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Arto Mustajoki

Arto Samuel Mustajoki
Born, December 20, 1948, Tampere
Four children, 11 grandchildren

Master of Arts 1970 (German Philology), PhD 1981 (Russian language), University of Helsinki

Professor of Russian Language and Literature 1982–2016, University of Helsinki
Vice-Rector 1992–1998, University of Helsinki
Dean 1988–1992 and 2014–2016, Faculty of Arts, University of Helsinki
Member of the Board of the Academy of Finland 2001–2006, 2014-
Chair of the Research Council for Culture and Society (Academy of Finland) 2001–2006
Chair of the Board of the Academy of Finland 2010–2014
Vice-President of Finnish Academy of Science and Letters, 2006-2008, President 2008-2010
Member of the Finnish Research and Innovation Council 2011-2015
International Association of Teachers of Russian Language and Literature (MAPRYAL), Member of Board 1981–, Secretary General 1991–2003, Vice-President 2003–

Research Student, Leningrad State University 1971–1973
Visiting Fellow, Cambridge University 1990–1991
Invited guest lectures abroad: Moscow, Ekaterinburg, Novosibirsk, Saratov, Simferopol, Almaty, Ulan-Bataar, Bishkek, Tartu, Tallinn, Budapest, Warsaw, Sofia, Basel, Oxford, Gothenburg

Recent publications

Full list of publications as of 2008

Publications in PDF-format

The most cited publication

Curriculum Vitae

Honours and awards
“Orden Druzhby Narodov,” President Gorbatshov 1990
Member of Finnish Academy of Science and Letters 1991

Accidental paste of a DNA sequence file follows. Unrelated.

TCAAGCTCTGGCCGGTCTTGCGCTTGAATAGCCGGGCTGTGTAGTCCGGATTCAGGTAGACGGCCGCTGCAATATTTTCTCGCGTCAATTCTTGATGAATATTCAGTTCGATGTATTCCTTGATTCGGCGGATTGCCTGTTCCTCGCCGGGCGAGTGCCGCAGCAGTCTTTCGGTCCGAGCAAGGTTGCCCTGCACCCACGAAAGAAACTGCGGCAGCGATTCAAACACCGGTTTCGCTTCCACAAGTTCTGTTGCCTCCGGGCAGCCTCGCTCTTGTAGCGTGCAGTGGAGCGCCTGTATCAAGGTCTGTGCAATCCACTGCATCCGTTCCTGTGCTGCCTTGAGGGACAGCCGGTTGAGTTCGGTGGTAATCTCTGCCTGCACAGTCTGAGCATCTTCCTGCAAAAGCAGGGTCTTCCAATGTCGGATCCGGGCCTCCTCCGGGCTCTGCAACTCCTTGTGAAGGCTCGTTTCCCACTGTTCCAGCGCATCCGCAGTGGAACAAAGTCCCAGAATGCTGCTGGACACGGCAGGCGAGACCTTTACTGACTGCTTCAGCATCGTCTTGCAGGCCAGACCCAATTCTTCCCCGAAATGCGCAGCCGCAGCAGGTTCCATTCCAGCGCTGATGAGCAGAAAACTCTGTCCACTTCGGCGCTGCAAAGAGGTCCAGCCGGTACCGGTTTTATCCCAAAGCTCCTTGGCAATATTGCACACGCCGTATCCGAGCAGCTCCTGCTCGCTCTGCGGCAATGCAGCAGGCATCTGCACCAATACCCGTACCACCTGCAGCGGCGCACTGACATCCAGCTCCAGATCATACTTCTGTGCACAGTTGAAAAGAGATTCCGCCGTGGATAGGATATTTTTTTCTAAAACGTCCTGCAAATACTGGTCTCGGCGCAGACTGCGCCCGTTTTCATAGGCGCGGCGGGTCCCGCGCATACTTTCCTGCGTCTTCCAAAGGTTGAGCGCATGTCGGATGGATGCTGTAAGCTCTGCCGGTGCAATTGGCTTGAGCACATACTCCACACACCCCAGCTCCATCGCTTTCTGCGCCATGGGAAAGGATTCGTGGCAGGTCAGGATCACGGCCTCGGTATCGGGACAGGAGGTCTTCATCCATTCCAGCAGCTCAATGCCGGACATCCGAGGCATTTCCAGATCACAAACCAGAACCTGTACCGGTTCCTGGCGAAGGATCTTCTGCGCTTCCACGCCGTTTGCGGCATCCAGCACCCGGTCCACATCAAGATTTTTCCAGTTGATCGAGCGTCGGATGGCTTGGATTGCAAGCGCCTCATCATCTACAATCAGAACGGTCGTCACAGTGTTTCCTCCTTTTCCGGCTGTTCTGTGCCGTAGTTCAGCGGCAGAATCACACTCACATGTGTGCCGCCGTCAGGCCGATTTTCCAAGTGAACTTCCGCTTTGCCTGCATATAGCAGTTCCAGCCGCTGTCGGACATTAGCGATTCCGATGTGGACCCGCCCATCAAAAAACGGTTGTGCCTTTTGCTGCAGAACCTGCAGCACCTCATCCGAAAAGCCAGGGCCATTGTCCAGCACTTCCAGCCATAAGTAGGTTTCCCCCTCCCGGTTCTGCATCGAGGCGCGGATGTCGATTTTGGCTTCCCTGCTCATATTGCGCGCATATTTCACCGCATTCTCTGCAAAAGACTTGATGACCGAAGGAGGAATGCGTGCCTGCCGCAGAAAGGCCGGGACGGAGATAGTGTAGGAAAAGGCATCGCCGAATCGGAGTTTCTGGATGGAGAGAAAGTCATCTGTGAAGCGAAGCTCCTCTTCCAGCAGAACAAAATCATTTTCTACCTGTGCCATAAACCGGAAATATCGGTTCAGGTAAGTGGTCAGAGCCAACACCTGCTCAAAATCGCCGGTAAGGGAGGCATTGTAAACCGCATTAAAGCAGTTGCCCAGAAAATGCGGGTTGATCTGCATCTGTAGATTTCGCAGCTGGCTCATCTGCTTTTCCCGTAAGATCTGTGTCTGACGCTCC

Commander's Cross of the Order of the Lion of Finland 1992
Honorary Doctor, Russian Academy of Science 1995
Honorary Professor, Moscow State University 1999
“Orden Druzhby,” President Medvedev 2010
Commander of the Order of the White Rose of Finland 2013

Photo: Veikko Somerpuro
Written by Arto Mustajoki
Revised by Matthew Billington

Russian mind and mentality

There are many researchers who think that mentality and other related notions (cultural heritage, collective worldview, mental map etc.) are not a relevant topic for research. They have various explanations for this opinion: cultures are so diverse that it is impossible to speak of them as a single whole, everything has already been said about the question, the research methodology used in this kind of research is inaccurate.

Of course, Russian mentality is not a monolithic and clearly defined notion, but people in Russia have features which are more probable and frequent there than in other cultures. Yes, much research has already been carried out on the topic, but following that principle would also lead us to stop researching cancer. Methodology is indeed a challenge, but is that a reason not to address important phenomena in society?

For me mentality is such an important topic of research that it cannot be ignored. My first attempts to say something on it in written form in English will be chapters in the Ashgate book Russian modernisation: cultural and philosophical interpretations (2016).

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